So bus services running between West End and St Lucia are really only going to be useful for residents in the central part of West End, or for students and staff heading from UQ into West End. Anyone living further away in other parts of the city is going to find it quicker to catch a bus that runs along the existing dedicated busway, and most people living closer to the bridge will prefer to walk over for free, rather than catching a bus.

Personally I’m very sceptical that there will be enough demand to justify the high cost of running services and building a bus bridge.

Thinking about the broader public transport network as a whole, the case for buses on both the Toowong and St Lucia bridges is pretty weak, because all of West End’s main road corridors are so heavily congested. Montague Rd, Boundary St, Hardgrave Rd and Vulture St are all quite busy roads, which means bus services running along Coronation Drive and the dedicated busways are always likely to be quicker and more reliable than buses coming through West End.

I know there are quite a few residents living up on Highgate Hill who say they would use an east-west bus route running over the river to Toowong and Auchenflower, but compared to other routes and possible uses of public money, I don’t think this is likely to be a high priority. The feedback I’ve been hearing so far from residents living closer to Forbes St and Riverside Drive is that they definitely don’t want a West End-Toowong bridge to carry buses.


Is this consultation genuine?

One of the frustrating things about council consultation processes like this one is that you’re never sure how much weight they are giving to the resident feedback they receive. It sometimes feels like your comments just go into a void and no-one ever reads them.

Apart from the short timeframes, I think there are two fundamental problems with this kind of council consultation:

  1. Residents can’t easily see or hear what other residents and stakeholders are saying. Already, I’ve had a resident tell me that “Everyone they’ve spoken to” is opposed to one of the bridges, while another resident said “All of us down here love this bridge.” It would foster greater understanding within the community if council facilitated open discussions where everyone had an opportunity to easily engage with one another’s feedback if they wished, as opposed to all of us just giving closed feedback. That way, residents who might not personally see value in a particular project proposal might understand how it benefits a different demographic of residents.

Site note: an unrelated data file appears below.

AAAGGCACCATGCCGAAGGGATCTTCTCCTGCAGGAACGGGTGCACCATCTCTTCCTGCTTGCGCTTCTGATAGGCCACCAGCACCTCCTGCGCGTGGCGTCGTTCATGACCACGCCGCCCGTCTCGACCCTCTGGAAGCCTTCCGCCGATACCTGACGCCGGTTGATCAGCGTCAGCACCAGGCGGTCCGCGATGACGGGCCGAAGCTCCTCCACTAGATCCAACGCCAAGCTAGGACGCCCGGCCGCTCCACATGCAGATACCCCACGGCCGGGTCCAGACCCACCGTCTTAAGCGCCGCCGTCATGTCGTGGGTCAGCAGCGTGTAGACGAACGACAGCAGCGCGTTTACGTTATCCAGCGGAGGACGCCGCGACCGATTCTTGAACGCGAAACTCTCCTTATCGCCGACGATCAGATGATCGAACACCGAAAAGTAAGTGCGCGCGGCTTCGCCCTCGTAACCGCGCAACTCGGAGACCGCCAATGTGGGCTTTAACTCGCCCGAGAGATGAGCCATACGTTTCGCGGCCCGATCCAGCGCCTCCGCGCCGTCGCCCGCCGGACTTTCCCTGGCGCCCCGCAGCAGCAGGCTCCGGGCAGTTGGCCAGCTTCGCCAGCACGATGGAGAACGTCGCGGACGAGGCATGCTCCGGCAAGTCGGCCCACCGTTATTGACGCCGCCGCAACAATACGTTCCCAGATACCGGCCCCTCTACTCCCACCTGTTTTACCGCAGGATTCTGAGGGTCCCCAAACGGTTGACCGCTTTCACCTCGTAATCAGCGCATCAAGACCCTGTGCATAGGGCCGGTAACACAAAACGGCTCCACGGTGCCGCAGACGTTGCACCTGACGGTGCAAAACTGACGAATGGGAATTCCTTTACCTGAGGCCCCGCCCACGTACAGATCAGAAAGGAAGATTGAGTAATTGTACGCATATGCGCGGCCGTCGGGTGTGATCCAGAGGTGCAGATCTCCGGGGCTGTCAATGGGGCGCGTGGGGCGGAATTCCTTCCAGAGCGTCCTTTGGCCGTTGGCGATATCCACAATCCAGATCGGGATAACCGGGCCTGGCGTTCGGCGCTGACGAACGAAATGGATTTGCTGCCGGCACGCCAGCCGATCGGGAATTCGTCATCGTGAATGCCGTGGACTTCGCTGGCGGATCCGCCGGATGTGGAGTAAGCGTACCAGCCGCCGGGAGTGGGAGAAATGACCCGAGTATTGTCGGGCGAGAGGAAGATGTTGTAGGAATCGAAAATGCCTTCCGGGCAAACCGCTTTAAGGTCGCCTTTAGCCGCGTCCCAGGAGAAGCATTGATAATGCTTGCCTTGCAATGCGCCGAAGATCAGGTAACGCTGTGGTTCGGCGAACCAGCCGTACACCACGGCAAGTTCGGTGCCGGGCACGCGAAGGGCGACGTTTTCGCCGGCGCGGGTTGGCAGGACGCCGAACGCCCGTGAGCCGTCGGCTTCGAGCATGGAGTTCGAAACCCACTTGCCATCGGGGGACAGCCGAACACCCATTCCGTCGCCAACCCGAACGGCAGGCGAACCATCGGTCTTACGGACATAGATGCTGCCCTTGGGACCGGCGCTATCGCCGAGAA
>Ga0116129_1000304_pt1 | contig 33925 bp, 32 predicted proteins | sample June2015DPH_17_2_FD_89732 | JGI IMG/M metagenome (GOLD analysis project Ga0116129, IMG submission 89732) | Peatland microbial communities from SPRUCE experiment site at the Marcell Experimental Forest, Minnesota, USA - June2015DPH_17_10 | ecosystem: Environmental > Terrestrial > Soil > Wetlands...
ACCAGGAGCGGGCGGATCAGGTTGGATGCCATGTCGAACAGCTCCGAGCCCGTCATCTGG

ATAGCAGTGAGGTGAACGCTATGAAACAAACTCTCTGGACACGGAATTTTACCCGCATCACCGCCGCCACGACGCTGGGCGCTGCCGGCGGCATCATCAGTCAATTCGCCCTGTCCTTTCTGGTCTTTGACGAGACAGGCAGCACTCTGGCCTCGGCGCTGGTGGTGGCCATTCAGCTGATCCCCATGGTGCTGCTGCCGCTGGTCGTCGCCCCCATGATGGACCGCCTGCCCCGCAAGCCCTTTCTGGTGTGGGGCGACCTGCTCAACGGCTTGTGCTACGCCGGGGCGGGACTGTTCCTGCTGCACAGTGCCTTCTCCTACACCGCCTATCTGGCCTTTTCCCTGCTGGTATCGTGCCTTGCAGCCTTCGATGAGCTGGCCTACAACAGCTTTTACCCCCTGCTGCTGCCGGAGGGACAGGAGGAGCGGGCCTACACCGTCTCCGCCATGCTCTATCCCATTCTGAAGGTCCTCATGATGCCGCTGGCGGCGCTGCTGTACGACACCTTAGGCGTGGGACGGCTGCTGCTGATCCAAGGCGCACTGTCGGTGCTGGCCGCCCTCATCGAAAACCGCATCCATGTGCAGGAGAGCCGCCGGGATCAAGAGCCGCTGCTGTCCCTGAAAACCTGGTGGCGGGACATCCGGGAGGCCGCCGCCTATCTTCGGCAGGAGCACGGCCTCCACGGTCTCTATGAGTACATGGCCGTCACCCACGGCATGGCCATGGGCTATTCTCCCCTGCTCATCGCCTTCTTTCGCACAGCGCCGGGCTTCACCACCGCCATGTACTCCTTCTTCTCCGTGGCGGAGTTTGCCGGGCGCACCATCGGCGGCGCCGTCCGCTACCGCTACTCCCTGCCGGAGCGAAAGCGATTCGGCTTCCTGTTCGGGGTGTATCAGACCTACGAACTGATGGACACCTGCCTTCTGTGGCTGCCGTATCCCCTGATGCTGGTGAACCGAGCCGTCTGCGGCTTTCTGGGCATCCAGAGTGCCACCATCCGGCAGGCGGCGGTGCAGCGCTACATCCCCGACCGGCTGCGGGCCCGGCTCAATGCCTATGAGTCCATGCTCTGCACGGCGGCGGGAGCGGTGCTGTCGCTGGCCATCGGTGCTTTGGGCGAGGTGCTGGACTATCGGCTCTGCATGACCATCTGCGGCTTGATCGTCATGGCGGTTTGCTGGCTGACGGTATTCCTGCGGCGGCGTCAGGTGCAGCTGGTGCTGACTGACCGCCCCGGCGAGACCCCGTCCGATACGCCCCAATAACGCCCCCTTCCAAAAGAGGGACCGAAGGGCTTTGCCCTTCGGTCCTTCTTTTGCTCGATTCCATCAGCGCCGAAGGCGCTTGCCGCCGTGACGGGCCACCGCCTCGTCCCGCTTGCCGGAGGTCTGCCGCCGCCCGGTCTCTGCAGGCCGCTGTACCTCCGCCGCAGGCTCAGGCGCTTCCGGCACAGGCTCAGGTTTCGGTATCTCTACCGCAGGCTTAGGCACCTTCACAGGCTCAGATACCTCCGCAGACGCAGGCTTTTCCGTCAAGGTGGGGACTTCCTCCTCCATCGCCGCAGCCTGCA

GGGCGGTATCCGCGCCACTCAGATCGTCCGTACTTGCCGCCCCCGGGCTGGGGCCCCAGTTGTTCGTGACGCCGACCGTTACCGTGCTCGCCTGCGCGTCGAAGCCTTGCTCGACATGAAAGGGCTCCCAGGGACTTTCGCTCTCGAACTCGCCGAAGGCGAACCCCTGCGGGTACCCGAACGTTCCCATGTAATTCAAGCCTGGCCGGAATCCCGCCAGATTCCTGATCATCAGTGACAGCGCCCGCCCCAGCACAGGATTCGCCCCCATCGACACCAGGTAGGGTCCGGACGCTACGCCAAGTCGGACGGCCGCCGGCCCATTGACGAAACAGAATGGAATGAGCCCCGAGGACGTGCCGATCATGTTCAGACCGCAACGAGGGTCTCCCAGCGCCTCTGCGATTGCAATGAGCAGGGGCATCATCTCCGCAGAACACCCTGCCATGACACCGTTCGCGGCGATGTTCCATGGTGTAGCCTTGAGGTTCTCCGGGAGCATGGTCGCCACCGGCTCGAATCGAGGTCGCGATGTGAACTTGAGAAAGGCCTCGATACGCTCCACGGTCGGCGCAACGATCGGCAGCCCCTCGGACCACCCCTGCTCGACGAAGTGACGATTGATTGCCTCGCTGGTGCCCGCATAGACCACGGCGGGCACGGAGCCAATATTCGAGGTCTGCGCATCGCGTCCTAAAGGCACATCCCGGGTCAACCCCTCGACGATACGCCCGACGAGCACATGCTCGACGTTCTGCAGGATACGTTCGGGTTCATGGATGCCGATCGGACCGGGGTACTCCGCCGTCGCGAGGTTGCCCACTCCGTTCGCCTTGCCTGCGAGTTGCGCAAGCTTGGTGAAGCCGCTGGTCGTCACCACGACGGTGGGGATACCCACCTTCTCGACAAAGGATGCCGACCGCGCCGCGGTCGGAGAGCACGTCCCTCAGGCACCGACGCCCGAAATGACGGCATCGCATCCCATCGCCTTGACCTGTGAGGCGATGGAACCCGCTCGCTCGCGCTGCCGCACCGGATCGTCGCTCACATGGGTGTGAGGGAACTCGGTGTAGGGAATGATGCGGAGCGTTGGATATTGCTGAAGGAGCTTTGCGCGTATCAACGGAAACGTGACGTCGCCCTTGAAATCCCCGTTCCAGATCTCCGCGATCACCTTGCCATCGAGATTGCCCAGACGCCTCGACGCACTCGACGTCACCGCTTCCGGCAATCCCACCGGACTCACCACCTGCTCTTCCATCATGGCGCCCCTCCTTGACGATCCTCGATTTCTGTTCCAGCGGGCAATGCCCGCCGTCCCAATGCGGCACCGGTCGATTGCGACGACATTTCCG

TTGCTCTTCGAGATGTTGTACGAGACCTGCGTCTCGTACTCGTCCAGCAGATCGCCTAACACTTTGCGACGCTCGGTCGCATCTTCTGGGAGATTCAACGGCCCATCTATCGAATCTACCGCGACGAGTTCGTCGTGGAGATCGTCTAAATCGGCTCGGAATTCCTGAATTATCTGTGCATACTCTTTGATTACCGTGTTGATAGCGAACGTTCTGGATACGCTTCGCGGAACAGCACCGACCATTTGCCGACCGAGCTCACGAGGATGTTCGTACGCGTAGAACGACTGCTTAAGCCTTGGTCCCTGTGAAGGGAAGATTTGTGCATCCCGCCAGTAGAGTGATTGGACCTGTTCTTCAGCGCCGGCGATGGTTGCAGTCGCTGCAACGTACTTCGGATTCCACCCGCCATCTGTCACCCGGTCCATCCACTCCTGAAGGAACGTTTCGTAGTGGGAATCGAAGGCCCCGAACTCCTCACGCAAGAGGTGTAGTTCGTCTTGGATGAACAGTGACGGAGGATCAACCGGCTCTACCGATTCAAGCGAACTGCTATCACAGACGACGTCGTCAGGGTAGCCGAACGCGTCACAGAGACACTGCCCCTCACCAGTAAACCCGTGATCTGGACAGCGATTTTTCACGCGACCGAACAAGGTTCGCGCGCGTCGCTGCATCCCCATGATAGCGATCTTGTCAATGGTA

2. Not enough information has been provided to allow us to form an informed view. People can give more meaningful feedback on a project when they have access to more information about current and future commuter demand, traffic volumes, population trends, secondary impacts etc. In the case of the Toowong and St Lucia bridges, council hasn’t done a huge amount of detailed research into design options, but they would still have plenty of traffic data, as well as info about how many students UQ is aiming to accommodate in the future, how many people are expected to move into Toowong and West End etc.

By failing to provide this basic information in an easily accessible format, council fosters distrust (because residents feel like council is hiding something), polarises the electorate, and diminishes the quality of feedback it’s receiving from residents.

Having said that, I think council is genuinely interested in what residents have to say about how important these projects are, and what elements and features should be prioritised. Institutional stakeholders like the University of Queensland are pushing strongly for a bridge directly to the campus, so if residents are expressing alternative views, that can help balance out the conversation.

Unlike private development projects, where the LNP-dominated council doesn’t really care very much at all what residents think, the council is more receptive to input on public projects. The mayor doesn’t want to spend lots of money on projects that are unpopular and will lose votes. So if an element of a project receives a lot of negative feedback at the early stages (before they lock in designs and go out to tender), it’s definitely possible to get council to make changes.

If council receives really strong support for a particular bridge, but can’t secure funding for the project from the state or federal government, BCC is likely to push ahead with the project and fund the whole thing itself. Whereas if public support for a bridge is not quite as strong, and the council can’t get funding from a higher level of government, they might just delay the project and deprioritise it. So providing positive feedback about the elements you do like is just as important as providing criticisms about what needs to change.



I encourage residents to provide as much feedback as you can during the council’s consultation process. If there are other questions you’d like answered, let me know and I’ll add them to this document.